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Wednesday, May 20, 2015

My Method for Converting an Episode of Supraventricular Tachycardia

I have been a supraventricular tachycardia (SVT) sufferer for three years.  I have celiac disease and my episodes tend to happen on the heals of being glutened.

The first few episodes I had of SVT lasted for a very long time, and one episode had to be arrested with adenosine by paramedics, but I have since been able to convert my heart back into a normal rhythm by doing the following.

1.  Drink one big glass of cold water.
2.  Lie down or sit down (if you don't have a place to lie down).  I have converted before during sitting, but lying down is much more comforting.
3.  Then I take deep slow breaths while I think "slow down your heart rate and the heart will convert."

The idea behind this is that if I can get my heart rate down to about 110 beats per minute, my heart will find it's naturally slow path way and convert back to it.

I have had doctors tell me to do vasal vagal maneuvers to convert my SVT into a normal heart rhythm, but when I do them and they don't work, I get panicky and my heart rate shoots up even higher and then adrenaline feeds the the process and prolongs it.

I believe that all of my SVT's are caused by my vasal vagal nerve.  Most of the time, I am either on my period, which I am today, and did have an SVT episode today, or when I have been glutened, which I was over the weekend, or when my stomach ulcer is flaring.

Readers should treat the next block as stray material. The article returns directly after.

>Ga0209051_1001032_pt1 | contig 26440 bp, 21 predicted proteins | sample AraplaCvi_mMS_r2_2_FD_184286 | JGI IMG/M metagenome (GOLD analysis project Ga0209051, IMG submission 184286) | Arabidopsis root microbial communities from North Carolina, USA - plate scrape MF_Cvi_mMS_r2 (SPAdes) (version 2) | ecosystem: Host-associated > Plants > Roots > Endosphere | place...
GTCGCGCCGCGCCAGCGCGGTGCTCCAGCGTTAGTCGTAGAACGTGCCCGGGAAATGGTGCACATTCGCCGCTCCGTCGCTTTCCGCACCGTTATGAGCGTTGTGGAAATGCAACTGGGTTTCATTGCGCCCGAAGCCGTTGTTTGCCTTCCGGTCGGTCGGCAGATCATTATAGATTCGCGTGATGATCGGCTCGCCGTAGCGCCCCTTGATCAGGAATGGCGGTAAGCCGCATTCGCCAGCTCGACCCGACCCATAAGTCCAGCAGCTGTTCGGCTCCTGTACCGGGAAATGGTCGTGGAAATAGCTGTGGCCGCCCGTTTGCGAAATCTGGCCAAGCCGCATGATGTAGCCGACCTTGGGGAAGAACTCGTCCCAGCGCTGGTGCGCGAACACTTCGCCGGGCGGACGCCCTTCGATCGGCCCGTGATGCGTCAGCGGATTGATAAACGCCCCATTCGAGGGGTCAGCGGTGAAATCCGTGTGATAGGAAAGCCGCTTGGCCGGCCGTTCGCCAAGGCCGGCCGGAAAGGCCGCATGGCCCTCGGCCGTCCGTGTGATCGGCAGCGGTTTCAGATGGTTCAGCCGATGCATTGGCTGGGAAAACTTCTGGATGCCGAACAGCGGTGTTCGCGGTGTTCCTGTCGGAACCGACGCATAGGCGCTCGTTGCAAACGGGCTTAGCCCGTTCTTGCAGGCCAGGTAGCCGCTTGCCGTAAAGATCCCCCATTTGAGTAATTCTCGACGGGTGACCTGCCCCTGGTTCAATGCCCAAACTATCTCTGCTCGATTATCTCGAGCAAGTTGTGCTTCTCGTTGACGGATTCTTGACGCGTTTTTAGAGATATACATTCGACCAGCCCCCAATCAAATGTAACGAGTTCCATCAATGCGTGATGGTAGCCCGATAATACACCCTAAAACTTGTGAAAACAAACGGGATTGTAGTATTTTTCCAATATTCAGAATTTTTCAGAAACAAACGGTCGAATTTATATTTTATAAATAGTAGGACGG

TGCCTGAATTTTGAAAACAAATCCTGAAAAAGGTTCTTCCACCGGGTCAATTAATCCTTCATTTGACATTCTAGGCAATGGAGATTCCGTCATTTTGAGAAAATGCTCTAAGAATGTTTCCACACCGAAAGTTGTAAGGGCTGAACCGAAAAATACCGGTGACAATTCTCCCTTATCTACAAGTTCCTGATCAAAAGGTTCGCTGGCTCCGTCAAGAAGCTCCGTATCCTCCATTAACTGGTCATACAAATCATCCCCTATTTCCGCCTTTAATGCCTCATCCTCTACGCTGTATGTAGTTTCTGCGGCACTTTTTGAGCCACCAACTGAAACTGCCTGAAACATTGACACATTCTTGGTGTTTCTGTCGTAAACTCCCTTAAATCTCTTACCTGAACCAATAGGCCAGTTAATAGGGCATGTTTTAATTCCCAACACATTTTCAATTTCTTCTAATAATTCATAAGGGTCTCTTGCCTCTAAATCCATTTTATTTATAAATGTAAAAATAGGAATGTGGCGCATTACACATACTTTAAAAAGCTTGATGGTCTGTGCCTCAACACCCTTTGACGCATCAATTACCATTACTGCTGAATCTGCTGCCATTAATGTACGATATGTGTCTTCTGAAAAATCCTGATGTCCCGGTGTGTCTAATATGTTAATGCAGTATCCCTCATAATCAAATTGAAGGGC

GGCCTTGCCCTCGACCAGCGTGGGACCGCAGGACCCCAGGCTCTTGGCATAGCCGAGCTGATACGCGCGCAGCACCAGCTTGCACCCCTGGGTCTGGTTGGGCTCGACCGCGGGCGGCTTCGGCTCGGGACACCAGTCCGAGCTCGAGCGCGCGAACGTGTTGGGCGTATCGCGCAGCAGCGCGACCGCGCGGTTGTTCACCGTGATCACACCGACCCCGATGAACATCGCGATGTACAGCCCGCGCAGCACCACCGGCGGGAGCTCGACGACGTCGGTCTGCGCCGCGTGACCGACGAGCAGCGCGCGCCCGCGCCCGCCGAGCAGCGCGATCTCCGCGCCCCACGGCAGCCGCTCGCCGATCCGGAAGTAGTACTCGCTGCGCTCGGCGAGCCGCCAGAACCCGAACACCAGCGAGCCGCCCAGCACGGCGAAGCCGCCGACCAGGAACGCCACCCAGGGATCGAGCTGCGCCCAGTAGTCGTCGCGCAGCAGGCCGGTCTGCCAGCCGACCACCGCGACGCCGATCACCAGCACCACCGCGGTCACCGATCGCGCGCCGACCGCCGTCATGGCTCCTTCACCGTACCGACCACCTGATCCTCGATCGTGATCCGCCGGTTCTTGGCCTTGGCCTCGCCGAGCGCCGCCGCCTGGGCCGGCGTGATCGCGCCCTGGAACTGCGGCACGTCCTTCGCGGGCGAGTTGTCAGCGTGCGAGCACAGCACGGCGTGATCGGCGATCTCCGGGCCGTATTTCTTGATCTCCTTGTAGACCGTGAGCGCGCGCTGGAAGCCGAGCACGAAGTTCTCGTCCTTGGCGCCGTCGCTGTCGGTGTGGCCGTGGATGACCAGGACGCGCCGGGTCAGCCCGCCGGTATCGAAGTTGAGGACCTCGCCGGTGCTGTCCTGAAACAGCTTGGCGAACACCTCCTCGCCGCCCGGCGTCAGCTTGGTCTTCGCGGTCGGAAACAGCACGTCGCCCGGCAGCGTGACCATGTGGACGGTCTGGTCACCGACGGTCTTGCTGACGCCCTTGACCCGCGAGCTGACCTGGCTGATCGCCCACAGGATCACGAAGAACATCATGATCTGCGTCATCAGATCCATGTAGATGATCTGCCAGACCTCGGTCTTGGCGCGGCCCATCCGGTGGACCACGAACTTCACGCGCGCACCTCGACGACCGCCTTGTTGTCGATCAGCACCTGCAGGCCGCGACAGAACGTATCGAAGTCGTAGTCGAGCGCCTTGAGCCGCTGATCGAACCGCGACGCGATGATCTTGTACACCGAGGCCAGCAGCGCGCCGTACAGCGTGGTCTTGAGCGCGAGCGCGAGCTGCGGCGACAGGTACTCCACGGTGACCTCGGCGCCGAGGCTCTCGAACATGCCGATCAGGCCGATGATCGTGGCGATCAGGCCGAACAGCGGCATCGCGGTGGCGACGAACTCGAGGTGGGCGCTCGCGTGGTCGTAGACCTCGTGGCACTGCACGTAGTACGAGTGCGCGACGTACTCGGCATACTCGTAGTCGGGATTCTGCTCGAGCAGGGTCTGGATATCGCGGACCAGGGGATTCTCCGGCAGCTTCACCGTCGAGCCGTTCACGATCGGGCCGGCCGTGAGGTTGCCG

The uterus, the stomach, and the heart are all linked to the vasal vagal nerve and the heart can be affected by an inflamed and irritated uterus or stomach.

The idea by the calm slow breathing is to calm down the vasal vagal nerve.  The vasal vagal nerve is also very affected by thought, and that is why some people faint when they see blood, or have other anxious moments.

The controlling of thoughts is very effective in treating SVT, in my opinion.  It is very effective to think of that vasal vagal nerve as the culprit, like a three year old that is having a temper tantrum.

Doing what you can to calm that nerve seems to go a long way to not only converting an SVT, but addressing anxiety and anxious moments in general, and visualizing your thoughts calming down that nerve can pull you out of a panic attack and SVT.

Now this is just my opinion.  I am not a doctor, but I have talked to six doctors about my SVT.  All of them have had ideas of how to convert, but the only person who was successful in helping me to understand what to do was a grocery store nurse in an Urgent Care satellite whose sweetness and calm nature was able to help me convert on my second SVT.

I have just done a lot of studying, and 100% of the time I've been able to convert since I started to visualize my vagus nerve.

Another important factor is to make sure you don't bend at the waist ever.  Today I did it, and whammo, I felt the thump in my chest, and the bunny kicking really hard, really fast in my chest after the thump.  I knew what I had done to cause it.

I have had over a dozen SVTs in my life and nine of them have been caused by bending at the waist.  Another was caused by a moment of intense anger, another by a near car accident, and another by eating past my stomach's capacity.

If you have SVT, you might get checked for a hiatal hernia.  If I had to make a guess, I would not have SVT issues without my hernia.

I hope this helps.  There is a lot of complicated SVT information out there, and I hope that I am able to offer simple relief, and calm, happy thoughts for those who suffer from this condition as I do.

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